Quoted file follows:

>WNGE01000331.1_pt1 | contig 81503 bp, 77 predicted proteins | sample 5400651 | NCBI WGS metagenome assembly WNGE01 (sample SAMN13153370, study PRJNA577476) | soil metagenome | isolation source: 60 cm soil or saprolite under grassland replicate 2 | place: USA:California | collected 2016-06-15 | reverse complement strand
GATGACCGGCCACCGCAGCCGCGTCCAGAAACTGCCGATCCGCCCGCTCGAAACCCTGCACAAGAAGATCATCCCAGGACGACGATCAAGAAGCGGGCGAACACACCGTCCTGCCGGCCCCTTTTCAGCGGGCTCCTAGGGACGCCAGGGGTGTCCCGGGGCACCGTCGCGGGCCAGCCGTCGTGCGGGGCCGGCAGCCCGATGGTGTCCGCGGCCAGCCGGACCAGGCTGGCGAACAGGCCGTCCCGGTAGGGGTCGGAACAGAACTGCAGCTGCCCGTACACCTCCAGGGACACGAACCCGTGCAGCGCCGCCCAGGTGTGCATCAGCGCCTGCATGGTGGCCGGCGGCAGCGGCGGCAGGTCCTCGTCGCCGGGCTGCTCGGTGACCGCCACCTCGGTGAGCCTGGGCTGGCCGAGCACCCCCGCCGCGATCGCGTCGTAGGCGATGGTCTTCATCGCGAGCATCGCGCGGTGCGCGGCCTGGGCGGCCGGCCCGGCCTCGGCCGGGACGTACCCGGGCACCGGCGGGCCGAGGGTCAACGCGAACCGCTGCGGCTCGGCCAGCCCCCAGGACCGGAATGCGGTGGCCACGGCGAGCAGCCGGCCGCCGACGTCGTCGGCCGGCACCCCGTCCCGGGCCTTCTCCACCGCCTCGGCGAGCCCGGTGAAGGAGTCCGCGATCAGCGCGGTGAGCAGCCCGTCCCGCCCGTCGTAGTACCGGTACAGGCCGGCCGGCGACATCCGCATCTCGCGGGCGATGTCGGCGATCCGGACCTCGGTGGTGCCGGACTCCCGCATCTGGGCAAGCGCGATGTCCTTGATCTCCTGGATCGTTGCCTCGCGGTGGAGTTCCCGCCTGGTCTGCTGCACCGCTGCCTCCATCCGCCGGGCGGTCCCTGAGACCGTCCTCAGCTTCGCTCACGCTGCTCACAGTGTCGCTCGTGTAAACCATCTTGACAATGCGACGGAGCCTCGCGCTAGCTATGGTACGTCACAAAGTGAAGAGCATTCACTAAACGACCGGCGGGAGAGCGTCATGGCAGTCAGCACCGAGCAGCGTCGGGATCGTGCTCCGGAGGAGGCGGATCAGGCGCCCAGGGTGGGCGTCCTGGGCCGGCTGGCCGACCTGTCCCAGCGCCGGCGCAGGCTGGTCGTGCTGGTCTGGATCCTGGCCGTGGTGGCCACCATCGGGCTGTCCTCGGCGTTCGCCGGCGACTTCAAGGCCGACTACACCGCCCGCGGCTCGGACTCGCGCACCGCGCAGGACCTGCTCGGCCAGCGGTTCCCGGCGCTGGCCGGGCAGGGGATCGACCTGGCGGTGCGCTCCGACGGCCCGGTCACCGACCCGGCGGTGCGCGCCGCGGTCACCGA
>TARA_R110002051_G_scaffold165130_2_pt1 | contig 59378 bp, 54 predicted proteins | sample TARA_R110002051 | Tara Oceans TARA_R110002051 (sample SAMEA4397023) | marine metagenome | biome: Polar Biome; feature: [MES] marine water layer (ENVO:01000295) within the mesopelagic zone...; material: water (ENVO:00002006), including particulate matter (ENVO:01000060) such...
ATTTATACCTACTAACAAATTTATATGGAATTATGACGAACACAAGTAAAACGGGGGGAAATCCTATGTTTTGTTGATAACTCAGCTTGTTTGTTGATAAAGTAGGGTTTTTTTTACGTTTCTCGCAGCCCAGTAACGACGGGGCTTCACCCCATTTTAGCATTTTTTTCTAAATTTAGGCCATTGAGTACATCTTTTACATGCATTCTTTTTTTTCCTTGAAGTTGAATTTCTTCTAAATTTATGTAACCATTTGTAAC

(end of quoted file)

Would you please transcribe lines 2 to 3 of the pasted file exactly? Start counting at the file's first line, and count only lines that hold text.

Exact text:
GATGACCGGCCACCGCAGCCGCGTCCAGAAACTGCCGATCCGCCCGCTCGAAACCCTGCACAAGAAGATCATCCCAGGACGACGATCAAGAAGCGGGCGAACACACCGTCCTGCCGGCCCCTTTTCAGCGGGCTCCTAGGGACGCCAGGGGTGTCCCGGGGCACCGTCGCGGGCCAGCCGTCGTGCGGGGCCGGCAGCCCGATGGTGTCCGCGGCCAGCCGGACCAGGCTGGCGAACAGGCCGTCCCGGTAGGGGTCGGAACAGAACTGCAGCTGCCCGTACACCTCCAGGGACACGAACCCGTGCAGCGCCGCCCAGGTGTGCATCAGCGCCTGCATGGTGGCCGGCGGCAGCGGCGGCAGGTCCTCGTCGCCGGGCTGCTCGGTGACCGCCACCTCGGTGAGCCTGGGCTGGCCGAGCACCCCCGCCGCGATCGCGTCGTAGGCGATGGTCTTCATCGCGAGCATCGCGCGGTGCGCGGCCTGGGCGGCCGGCCCGGCCTCGGCCGGGACGTACCCGGGCACCGGCGGGCCGAGGGTCAACGCGAACCGCTGCGGCTCGGCCAGCCCCCAGGACCGGAATGCGGTGGCCACGGCGAGCAGCCGGCCGCCGACGTCGTCGGCCGGCACCCCGTCCCGGGCCTTCTCCACCGCCTCGGCGAGCCCGGTGAAGGAGTCCGCGATCAGCGCGGTGAGCAGCCCGTCCCGCCCGTCGTAGTACCGGTACAGGCCGGCCGGCGACATCCGCATCTCGCGGGCGATGTCGGCGATCCGGACCTCGGTGGTGCCGGACTCCCGCATCTGGGCAAGCGCGATGTCCTTGATCTCCTGGATCGTTGCCTCGCGGTGGAGTTCCCGCCTGGTCTGCTGCACCGCTGCCTCCATCCGCCGGGCGGTCCCTGAGACCGTCCTCAGCTTCGCTCACGCTGCTCACAGTGTCGCTCGTGTAAACCATCTTGACAATGCGACGGAGCCTCGCGCTAGCTATGGTACGTCACAAAGTGAAGAGCATTCACTAAACGACCGGCGGGAGAGCGTCATGGCAGTCAGCACCGAGCAGCGTCGGGATCGTGCTCCGGAGGAGGCGGATCAGGCGCCCAGGGTGGGCGTCCTGGGCCGGCTGGCCGACCTGTCCCAGCGCCGGCGCAGGCTGGTCGTGCTGGTCTGGATCCTGGCCGTGGTGGCCACCATCGGGCTGTCCTCGGCGTTCGCCGGCGACTTCAAGGCCGACTACACCGCCCGCGGCTCGGACTCGCGCACCGCGCAGGACCTGCTCGGCCAGCGGTTCCCGGCGCTGGCCGGGCAGGGGATCGACCTGGCGGTGCGCTCCGACGGCCCGGTCACCGACCCGGCGGTGCGCGCCGCGGTCACCGA
>TARA_R110002051_G_scaffold165130_2_pt1 | contig 59378 bp, 54 predicted proteins | sample TARA_R110002051 | Tara Oceans TARA_R110002051 (sample SAMEA4397023) | marine metagenome | biome: Polar Biome; feature: [MES] marine water layer (ENVO:01000295) within the mesopelagic zone...; material: water (ENVO:00002006), including particulate matter (ENVO:01000060) such...